Ellis Jacob, CEO of Canadian exhibition giant Cineplex, is in no hurry to see the major studios shorten the theatrical distribution window.
"The bottom line is the studios, or ourselves, are not looking to trade dimes for nickels in a business that's worth $50 billion worldwide," Jacob told analysts after Cineplex on Wednesday confirmed declining North American theater attendance with sharply lower fourth-quarter earnings.
As Netflix transforms how movies are released, getting them directly into consumers' homes without a theatrical release, Jacob also told The Hollywood Reporter Wednesday that the talks between theater owners and the studios were on-going and have yet to reach any resolution.
"Nothing has been finalized and, to me, it's all about negotiating privately with the studios and if we have anything to say, we will come out with a public statement," he said.
Jacob insisted both sides were treading carefully. "No one is looking to wreck it," he added about the global theatrical exhibition market. Cineplex last year was among the first major chains to sign up for Paramount's distribution plan to get Scout's Guide to the Zombie Apocalypse and Paranormal Activity: The Ghost Dimension into homes far earlier than the traditional three-month theatrical window.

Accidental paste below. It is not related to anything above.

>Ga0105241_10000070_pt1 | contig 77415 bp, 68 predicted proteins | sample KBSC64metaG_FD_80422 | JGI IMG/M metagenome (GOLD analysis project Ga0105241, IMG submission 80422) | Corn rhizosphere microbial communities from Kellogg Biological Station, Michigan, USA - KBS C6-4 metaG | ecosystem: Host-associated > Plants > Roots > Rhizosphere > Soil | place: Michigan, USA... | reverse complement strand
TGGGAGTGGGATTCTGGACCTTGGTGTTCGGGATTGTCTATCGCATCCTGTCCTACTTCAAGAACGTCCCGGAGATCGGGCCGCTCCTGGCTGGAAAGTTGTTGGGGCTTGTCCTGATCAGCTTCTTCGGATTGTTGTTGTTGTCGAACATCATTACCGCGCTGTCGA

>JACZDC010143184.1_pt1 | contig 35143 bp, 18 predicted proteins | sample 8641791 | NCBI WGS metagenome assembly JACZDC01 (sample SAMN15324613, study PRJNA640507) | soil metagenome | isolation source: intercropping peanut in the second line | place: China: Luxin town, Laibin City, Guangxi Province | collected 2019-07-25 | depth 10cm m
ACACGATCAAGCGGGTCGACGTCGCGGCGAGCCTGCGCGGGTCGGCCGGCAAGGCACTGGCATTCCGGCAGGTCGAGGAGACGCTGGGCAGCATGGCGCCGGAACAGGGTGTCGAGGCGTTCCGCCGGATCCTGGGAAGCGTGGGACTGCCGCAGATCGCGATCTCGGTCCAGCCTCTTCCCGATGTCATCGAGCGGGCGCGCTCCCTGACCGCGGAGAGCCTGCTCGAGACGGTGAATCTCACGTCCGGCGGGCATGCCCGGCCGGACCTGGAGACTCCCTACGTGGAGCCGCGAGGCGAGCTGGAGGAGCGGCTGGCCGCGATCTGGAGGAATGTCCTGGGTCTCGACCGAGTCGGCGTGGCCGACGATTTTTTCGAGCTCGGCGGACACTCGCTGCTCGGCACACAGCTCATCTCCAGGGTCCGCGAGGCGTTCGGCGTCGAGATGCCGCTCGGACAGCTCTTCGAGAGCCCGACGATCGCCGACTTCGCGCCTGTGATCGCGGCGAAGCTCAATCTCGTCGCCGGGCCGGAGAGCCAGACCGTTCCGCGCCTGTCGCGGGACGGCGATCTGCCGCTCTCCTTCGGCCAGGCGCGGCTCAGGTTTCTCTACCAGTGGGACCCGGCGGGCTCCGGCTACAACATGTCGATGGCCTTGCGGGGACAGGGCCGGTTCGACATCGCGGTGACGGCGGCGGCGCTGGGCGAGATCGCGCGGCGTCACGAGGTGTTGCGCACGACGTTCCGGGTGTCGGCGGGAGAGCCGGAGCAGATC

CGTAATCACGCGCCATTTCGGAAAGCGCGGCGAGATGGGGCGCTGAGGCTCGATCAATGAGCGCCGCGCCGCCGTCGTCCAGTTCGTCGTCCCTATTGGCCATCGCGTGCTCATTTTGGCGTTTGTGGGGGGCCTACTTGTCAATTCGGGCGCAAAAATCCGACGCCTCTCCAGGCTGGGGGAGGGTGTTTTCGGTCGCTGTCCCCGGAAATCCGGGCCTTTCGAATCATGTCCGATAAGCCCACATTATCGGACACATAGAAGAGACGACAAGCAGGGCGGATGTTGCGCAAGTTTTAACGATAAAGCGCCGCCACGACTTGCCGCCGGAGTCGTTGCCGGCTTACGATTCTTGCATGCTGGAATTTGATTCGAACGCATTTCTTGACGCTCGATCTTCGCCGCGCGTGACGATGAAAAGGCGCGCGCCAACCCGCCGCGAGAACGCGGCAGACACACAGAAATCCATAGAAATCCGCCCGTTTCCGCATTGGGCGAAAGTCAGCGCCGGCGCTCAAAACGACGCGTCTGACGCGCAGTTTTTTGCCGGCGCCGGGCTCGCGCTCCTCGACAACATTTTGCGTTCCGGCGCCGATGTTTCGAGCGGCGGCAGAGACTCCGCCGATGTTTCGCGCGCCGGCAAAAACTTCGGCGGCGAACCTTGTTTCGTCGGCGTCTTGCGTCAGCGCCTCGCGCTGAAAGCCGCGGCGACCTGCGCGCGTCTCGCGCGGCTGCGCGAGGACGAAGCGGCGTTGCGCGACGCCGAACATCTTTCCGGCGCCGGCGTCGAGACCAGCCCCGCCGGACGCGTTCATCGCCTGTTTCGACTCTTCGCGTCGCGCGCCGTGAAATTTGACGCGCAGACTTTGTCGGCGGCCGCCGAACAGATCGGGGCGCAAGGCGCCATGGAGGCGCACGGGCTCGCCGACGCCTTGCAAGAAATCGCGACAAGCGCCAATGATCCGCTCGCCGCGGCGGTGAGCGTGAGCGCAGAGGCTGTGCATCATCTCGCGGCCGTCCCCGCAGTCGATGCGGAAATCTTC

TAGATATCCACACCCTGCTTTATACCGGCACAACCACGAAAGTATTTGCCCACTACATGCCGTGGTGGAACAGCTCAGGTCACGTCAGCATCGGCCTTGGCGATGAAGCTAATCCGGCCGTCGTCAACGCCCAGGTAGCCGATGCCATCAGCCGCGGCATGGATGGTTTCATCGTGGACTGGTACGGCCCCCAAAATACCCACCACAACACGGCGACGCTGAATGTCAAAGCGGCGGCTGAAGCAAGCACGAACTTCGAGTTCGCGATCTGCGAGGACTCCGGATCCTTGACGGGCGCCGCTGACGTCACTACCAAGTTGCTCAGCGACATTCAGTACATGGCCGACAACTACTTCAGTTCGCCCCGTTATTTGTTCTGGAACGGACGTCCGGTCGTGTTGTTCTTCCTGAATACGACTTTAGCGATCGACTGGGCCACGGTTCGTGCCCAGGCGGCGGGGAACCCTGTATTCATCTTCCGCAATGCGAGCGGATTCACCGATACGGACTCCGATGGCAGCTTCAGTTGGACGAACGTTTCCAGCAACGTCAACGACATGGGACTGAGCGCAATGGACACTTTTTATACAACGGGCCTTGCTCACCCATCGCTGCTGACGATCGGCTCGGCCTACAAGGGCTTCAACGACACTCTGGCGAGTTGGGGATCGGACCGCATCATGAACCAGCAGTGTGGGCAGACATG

At the same time, Jacob favors any new home digital distribution windowing by the studios not unduly cutting into Cineplex's theatrical business. The continuing early windowing talks come as the Canadian exhibition giant on Wednesday saw its fourth-quarter earnings fall 69.5 percent to $23.3 million as attendance in its theaters slid 12 percent to 17.9 million visitors.
Overall revenues were down only 5 percent as Cineplex consolidated its Player One Amusement Group division, even as Rogue One: A Star Wars Story wasn't as big a draw to Star Wars: The Force Awakens in the year-earlier Christmas 2015 corridor. Cineplex also saw year-end movie releases like Tyler Perry's Boo! A Madea Halloween and The Birth of a Nation playing not nearly as well in Canada as they did in stateside theaters.
Box-office revenue at Canada's biggest exhibitor was down 9.6 percent to $177.5 million, with a corresponding 7.3 percent fall in food services revenues to $105.5 million.